Habitat 825 is a distinctive modern apartment complex in Los Angeles. LOHA Architects envisioned the residential building as as a place where there is focus is on its community with the idea of light and open spaces. Two L-shaped buildings make up the complex with a common courtyard to encourage outdoor gatherings. As for circulation for its residents and for airflow, two entrances are available. To eliminate climate-controlled corridors, access to each apartment can be gained through the central court.
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Massed into two L-shaped buildings that surround a common courtyard, the 19-apartment complex was designed to facilitate outdoor gathering among its residents. Two entrances into the courtyard, one from the street, and another that faces the Schindler house provide excellent circulation for both people and air. The complex is set back slightly from the front sidewalk, leaving public open space and a well-defined entrance. Access to each apartment is gained through the central courtyard, which eliminates the need for climate-controlled corridors. This also encourages communication and chance meetings between the residents. A sub-grade parking deck takes care of cars and storage.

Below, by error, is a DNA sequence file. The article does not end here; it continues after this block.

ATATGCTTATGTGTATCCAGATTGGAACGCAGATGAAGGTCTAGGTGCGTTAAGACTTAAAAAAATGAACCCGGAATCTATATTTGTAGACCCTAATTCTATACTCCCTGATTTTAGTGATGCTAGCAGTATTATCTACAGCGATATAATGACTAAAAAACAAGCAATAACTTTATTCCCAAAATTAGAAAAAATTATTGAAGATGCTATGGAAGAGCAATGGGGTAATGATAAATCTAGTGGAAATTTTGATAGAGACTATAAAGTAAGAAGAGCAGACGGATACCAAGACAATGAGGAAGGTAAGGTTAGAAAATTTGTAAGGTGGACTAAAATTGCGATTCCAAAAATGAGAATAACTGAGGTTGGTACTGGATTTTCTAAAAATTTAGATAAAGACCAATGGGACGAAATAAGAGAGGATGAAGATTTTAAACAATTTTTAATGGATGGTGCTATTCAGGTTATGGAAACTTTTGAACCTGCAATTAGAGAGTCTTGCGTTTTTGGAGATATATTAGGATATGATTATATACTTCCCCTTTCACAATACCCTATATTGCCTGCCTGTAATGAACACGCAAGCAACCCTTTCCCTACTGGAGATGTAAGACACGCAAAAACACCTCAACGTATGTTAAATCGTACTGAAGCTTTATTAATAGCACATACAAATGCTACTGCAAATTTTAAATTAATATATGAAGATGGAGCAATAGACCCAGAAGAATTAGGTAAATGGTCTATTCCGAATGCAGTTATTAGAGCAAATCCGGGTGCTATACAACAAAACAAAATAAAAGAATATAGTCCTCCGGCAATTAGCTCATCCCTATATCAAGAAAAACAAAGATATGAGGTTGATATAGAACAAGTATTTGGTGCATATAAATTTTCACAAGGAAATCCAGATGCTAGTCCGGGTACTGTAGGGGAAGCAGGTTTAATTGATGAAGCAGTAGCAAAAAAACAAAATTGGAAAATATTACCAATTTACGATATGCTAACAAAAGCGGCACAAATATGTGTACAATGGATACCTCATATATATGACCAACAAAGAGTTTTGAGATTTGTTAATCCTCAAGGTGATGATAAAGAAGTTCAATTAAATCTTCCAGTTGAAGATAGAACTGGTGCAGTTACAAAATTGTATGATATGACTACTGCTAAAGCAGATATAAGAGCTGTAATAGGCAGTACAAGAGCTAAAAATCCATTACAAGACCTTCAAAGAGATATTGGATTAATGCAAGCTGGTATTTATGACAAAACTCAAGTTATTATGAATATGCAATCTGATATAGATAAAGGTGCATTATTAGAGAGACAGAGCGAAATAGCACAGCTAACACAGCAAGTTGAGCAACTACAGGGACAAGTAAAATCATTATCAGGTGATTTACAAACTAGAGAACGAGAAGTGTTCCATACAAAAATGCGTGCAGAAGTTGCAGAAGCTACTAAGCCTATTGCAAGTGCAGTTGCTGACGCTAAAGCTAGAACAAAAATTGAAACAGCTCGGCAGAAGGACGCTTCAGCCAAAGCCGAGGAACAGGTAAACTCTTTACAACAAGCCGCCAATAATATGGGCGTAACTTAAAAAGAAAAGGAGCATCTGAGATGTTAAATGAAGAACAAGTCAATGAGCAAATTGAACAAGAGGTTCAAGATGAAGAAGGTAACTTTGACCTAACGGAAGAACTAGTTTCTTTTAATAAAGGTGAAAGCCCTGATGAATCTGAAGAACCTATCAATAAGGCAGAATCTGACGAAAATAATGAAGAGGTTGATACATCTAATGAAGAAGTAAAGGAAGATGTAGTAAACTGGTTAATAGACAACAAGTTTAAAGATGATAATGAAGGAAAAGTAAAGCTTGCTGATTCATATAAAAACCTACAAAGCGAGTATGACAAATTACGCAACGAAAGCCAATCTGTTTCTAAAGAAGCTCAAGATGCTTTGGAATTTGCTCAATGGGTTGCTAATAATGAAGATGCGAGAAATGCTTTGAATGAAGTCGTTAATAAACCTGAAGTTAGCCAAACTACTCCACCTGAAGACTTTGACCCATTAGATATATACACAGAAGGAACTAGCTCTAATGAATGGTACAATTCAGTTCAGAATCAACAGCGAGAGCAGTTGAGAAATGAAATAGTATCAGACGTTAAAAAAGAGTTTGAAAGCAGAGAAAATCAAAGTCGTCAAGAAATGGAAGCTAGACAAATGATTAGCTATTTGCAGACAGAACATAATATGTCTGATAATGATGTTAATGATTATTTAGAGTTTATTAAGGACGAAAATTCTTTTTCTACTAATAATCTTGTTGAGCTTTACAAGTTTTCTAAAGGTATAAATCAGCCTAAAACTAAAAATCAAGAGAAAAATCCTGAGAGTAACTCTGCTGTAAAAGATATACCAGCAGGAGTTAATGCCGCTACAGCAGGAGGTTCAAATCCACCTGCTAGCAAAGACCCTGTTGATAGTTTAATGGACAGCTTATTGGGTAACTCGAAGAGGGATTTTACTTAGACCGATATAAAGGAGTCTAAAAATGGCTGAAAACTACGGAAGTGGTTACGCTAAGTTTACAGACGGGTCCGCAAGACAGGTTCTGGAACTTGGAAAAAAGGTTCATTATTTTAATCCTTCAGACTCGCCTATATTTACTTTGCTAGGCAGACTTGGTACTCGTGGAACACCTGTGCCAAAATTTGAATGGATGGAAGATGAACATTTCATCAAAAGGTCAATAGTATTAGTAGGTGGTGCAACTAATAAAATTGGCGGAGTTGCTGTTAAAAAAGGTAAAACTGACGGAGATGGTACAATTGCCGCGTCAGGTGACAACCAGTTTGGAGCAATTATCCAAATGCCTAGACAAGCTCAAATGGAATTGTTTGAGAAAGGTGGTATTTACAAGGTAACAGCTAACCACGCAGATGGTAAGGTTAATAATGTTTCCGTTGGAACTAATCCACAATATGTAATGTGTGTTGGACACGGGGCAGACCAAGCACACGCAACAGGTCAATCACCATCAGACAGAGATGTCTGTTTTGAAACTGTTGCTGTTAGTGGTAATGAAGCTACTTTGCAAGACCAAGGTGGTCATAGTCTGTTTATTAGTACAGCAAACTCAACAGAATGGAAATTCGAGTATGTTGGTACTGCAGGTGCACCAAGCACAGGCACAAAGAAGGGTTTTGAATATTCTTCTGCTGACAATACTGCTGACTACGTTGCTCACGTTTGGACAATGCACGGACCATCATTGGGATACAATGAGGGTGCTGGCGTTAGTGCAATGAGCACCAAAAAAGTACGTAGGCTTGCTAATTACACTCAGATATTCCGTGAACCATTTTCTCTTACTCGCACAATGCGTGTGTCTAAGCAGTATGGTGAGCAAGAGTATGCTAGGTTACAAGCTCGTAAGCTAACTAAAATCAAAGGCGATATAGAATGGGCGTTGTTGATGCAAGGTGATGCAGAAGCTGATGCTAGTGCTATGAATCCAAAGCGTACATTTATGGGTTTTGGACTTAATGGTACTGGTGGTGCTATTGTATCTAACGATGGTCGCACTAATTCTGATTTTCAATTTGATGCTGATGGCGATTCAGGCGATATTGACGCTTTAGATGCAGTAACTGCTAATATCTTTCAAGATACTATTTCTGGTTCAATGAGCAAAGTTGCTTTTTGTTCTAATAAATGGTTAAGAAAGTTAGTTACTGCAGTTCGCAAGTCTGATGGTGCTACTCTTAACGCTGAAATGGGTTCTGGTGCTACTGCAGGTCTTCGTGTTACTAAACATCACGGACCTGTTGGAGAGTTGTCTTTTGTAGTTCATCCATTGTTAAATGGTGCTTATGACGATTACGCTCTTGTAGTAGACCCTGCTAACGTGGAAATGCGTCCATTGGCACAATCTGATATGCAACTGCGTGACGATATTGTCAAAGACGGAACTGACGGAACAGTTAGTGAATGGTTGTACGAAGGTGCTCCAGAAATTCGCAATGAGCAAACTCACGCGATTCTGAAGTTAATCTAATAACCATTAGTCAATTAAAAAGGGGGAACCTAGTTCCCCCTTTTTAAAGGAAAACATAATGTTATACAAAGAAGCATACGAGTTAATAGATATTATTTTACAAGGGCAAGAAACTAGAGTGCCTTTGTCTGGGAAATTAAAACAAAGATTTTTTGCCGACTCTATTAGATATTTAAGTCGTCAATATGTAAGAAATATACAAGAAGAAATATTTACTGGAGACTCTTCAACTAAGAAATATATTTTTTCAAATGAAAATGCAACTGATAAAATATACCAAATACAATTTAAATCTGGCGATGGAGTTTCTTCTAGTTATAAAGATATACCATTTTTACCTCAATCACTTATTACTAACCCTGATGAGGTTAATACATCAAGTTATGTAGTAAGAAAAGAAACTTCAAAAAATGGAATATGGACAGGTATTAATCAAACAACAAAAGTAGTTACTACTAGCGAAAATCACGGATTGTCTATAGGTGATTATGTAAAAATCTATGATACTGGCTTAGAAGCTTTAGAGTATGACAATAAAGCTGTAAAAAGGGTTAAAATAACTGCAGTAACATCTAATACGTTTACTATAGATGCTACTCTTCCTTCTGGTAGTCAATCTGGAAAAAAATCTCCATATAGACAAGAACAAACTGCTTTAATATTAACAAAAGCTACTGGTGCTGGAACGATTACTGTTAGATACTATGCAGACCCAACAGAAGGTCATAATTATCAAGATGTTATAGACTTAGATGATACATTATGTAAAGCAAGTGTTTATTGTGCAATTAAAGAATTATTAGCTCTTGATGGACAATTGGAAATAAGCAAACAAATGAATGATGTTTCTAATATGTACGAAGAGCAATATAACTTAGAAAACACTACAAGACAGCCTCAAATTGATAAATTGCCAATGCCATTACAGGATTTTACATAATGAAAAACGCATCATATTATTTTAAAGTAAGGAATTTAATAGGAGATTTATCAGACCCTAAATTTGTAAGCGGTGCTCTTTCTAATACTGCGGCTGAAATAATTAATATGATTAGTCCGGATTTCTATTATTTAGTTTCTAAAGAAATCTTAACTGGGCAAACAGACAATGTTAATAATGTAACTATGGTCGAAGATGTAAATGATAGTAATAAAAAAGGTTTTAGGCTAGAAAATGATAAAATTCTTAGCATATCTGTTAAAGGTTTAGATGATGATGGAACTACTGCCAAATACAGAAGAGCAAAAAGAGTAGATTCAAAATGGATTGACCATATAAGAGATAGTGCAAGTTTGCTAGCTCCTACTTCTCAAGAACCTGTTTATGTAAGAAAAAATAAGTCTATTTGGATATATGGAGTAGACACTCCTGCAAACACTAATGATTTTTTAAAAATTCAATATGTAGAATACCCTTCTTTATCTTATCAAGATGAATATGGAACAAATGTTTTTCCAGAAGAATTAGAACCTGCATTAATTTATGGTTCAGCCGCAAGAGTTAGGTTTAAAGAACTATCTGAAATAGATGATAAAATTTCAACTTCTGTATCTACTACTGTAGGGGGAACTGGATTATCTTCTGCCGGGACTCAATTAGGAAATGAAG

Light wells allow sunlight to filter down to each apartment, especially the first floor. All the units have windows on both sides, allowing for ample daylight as well as cross ventilation. The choice of black on the southern exposure was made as an architectural proclamation, but could potentially have some benefit with regards to solar passive design. The lime green walls were a nod to nature, while the white is used to help bounce light down to the lower units. Local managed forests produced the redwood siding, and a rainscreen helps minimize the need for repair on the complex. The rainscreen will also help cool the building by allowing air movement between the cladding and the building.